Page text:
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Most Anglo-Catholics know that 185 years ago today, John Keble ascended the pulpit at the University Church of St Mary’s in Oxford to deliver the sermon at the opening of the Assize Court. If the date is not remembered, the result certainly is…

Source: The Oxford Movement Begins — Ritual Notes

“Most Anglo-Catholics know that 185 years ago today, John Keble ascended the pulpit at the University Church of St Mary’s in Oxford to deliver the sermon at the opening of the Assize Court. If the date is not remembered, the result certainly is. John Henry Newman wrote that this sermon, easily forgotten during any other time, was the beginning of the Oxford Movement.”

The UEC, parent jurisdiction of the Oratory of St. Bede the Venerable and St. John’s Church, Westminster, is not located on the Anglo-Catholic wing of traditional Anglicanism, but rather considers itself Reformed Catholic, being devoted to the classic formularies of the Anglican tradition, and sometimes tends to look askance at the Oxford Movement (which admittedly, in its later manifestations, became rather ultramontane). Yet this essay makes some excellent points, noting that John Keble’s Assize Sermon of 1833,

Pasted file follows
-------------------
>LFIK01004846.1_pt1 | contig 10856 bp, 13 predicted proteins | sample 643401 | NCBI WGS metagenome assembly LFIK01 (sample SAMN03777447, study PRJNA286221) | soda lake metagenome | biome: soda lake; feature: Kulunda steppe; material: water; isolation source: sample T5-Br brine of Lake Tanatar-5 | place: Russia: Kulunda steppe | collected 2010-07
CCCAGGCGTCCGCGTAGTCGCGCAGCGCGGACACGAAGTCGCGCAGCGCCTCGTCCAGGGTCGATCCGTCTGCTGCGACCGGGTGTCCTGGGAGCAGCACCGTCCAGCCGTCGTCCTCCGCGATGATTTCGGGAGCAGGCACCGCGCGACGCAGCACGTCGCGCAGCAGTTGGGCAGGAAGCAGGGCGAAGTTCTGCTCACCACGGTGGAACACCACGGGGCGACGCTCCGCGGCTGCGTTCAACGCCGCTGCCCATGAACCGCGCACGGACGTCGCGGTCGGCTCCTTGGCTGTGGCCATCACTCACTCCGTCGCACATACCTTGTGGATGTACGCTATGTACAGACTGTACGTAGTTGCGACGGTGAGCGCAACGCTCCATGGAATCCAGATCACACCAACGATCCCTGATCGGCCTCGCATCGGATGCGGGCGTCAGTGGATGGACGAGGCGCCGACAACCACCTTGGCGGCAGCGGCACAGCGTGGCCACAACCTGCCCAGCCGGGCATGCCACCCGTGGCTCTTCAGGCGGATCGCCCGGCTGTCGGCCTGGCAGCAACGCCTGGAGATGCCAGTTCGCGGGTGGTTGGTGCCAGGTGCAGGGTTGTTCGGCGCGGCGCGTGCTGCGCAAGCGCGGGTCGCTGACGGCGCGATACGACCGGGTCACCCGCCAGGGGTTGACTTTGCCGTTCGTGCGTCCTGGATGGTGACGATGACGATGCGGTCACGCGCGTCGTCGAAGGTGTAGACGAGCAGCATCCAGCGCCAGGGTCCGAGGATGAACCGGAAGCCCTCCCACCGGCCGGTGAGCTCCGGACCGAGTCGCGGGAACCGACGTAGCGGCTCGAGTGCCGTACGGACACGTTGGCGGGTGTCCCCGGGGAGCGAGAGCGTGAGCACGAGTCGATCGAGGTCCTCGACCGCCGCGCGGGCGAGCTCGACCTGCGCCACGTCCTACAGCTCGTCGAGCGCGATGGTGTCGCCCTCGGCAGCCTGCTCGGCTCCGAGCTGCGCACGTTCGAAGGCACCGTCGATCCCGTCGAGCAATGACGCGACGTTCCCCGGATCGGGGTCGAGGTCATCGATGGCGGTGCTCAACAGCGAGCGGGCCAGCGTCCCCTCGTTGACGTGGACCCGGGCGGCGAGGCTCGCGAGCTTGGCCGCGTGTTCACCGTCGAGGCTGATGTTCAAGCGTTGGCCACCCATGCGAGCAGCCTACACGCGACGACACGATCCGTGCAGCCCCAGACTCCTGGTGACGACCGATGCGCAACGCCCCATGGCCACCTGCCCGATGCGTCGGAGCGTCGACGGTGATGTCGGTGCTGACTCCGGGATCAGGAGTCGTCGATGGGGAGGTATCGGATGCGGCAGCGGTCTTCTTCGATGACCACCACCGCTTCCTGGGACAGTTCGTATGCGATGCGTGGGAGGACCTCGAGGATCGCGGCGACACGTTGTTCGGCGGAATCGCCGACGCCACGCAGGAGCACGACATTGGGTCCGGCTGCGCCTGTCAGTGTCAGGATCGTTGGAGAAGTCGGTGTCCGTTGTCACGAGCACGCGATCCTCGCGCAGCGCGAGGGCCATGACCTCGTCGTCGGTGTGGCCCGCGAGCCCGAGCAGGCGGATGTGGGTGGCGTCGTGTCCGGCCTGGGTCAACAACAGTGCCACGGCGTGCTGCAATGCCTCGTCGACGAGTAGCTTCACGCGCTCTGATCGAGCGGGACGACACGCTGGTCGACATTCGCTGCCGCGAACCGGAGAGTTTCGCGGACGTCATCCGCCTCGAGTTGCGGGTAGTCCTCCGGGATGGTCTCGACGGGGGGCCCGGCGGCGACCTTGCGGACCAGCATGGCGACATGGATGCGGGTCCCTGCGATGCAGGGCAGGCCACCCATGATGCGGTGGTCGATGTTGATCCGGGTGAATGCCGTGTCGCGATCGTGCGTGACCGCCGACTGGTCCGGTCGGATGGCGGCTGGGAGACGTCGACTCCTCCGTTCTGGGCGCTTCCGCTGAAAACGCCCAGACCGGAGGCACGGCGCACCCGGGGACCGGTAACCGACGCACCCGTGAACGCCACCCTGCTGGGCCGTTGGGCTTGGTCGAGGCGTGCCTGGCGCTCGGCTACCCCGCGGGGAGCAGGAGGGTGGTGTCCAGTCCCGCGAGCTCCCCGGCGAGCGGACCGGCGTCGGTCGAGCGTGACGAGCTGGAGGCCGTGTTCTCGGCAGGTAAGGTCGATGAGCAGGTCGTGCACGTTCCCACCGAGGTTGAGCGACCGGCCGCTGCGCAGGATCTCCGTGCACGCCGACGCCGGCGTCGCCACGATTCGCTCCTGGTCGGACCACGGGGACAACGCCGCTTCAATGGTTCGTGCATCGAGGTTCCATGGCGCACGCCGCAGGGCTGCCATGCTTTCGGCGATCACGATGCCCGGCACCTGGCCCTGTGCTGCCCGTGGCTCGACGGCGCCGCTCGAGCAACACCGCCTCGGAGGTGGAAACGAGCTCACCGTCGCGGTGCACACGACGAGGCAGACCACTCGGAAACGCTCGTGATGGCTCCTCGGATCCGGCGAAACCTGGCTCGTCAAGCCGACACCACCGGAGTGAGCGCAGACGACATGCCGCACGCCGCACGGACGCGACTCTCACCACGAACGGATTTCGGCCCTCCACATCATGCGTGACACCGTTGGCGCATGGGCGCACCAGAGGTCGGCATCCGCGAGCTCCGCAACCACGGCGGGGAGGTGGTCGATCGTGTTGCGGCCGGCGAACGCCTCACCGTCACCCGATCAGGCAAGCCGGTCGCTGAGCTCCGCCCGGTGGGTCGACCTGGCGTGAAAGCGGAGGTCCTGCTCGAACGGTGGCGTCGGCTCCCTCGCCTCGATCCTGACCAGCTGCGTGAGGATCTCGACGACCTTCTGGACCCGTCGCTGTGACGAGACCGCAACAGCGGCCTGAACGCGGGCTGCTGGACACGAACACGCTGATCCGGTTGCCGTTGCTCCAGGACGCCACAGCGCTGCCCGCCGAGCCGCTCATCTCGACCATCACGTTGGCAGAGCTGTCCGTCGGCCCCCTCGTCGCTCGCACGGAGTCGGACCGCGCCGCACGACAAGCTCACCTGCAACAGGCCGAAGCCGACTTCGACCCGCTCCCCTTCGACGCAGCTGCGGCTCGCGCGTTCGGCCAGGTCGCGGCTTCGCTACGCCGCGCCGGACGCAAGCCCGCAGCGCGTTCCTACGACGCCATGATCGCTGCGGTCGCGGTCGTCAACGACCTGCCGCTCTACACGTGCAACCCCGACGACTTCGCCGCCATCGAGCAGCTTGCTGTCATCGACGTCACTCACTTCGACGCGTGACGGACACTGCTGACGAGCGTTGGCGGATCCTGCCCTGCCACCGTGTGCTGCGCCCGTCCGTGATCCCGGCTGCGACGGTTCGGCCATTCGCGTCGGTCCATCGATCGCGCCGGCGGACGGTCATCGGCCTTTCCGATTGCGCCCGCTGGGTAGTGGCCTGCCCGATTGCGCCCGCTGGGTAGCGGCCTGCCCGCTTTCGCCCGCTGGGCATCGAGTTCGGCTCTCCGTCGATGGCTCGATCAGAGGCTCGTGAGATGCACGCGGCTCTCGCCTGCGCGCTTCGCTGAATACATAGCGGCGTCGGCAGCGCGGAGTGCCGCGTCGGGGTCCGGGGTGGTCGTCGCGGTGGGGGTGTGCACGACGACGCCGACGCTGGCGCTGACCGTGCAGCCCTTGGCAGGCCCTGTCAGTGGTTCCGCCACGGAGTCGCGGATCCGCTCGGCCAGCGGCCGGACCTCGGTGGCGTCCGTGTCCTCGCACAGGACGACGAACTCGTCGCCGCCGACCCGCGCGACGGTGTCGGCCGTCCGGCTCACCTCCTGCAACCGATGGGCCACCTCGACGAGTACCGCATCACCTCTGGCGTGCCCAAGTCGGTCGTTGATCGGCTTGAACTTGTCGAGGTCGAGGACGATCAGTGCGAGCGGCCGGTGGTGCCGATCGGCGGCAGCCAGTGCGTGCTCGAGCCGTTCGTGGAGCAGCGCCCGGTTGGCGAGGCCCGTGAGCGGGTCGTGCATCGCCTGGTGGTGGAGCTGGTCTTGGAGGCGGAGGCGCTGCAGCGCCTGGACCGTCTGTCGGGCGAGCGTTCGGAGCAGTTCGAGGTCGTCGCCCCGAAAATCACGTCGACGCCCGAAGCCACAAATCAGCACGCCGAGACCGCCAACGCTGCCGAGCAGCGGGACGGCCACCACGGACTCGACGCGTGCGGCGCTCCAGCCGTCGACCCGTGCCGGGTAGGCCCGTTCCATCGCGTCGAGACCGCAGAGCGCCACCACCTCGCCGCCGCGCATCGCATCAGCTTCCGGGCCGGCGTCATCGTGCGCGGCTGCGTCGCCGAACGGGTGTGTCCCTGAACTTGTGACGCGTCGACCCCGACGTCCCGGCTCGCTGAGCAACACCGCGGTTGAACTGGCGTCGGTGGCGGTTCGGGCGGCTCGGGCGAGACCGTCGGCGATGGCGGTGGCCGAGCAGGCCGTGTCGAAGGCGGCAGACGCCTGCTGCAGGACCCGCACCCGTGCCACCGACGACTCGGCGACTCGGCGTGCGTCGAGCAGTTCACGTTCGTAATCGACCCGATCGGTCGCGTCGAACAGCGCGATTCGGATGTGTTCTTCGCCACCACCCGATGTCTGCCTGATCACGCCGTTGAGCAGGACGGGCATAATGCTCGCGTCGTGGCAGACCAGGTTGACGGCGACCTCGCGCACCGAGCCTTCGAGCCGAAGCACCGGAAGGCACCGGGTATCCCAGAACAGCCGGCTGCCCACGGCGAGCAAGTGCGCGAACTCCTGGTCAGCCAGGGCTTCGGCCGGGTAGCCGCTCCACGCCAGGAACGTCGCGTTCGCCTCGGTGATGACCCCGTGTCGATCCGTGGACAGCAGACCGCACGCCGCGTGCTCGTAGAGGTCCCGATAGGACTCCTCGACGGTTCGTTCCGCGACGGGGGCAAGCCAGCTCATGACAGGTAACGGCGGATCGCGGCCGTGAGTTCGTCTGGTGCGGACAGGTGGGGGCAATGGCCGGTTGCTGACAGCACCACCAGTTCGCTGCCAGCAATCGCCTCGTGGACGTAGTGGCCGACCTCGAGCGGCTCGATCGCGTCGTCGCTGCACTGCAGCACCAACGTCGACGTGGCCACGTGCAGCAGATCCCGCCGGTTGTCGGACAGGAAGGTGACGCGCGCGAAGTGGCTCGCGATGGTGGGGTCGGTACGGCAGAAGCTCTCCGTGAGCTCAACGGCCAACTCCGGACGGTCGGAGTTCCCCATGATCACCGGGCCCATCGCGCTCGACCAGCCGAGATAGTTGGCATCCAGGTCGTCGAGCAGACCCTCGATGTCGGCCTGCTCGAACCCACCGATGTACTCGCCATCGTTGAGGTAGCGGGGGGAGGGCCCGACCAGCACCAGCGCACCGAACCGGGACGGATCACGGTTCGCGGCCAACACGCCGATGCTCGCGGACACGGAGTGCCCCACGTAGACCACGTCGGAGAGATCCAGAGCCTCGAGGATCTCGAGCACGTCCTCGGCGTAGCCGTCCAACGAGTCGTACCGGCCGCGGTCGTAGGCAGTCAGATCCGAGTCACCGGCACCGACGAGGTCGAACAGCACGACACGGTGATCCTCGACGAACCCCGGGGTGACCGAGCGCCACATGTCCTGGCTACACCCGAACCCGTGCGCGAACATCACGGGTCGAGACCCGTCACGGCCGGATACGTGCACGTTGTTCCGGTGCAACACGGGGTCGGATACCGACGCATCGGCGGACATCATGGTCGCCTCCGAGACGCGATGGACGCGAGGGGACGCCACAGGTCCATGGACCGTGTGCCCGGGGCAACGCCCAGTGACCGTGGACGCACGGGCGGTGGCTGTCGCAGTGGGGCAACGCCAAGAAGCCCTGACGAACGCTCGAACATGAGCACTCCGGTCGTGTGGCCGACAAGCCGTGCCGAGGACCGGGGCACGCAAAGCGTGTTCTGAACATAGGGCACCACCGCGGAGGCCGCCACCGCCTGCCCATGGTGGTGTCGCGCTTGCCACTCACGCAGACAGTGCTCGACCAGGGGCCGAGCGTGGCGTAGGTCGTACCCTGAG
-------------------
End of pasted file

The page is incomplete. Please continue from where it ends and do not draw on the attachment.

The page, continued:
“entitled National Apostasy, is unexpectedly good. Once you get through the dense beginning and understand the building argument, it not only speaks clearly to the times in 1833 but it has a remarkable resonance in 2018.

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“In a nutshell, this is Keble’s argument:

“Like Samuel’s Israel, we prefer the lure to live in prosperity and so-called freedom like other non-Christian nations. Nations, and by-extension individuals, find justification for throwing off the yoke of Christ and the demands of discipleship. We look to threats outside and threats within to abandon godly principles (sound familiar?). We then blame government or religion for our ills and never ourselves. We rationalize and excuse every decision and act. We become so tolerant that we believe nothing and we persecute those who believe in the name of inclusion (oh my goodness!). This rebellion moves from individuals to public officials. The officials begin to attack Christ by attacking His Church, beginning with apostolic authority – bishops. This attack will come in the name of popularity and expediency…

“Keble calls the Church to follow the example of Samuel through constant intercession, which then gives grounding and strength to protest. Christians should continue to glorify God in their daily lives and routines and should not be so consumed with the concerns of the day that they neglect ordinary duties, especially prayer and devotion. This is an important point he makes. While we may not live to see wrongs righted, we are on the right and, ultimately, victorious side.

“Every one of his points deserves further reflection and exposition, but is this not the climate of 2018?”

I would certainly say that there are plenty of similarities and parallels! The article goes on to point out – cogently, I think – that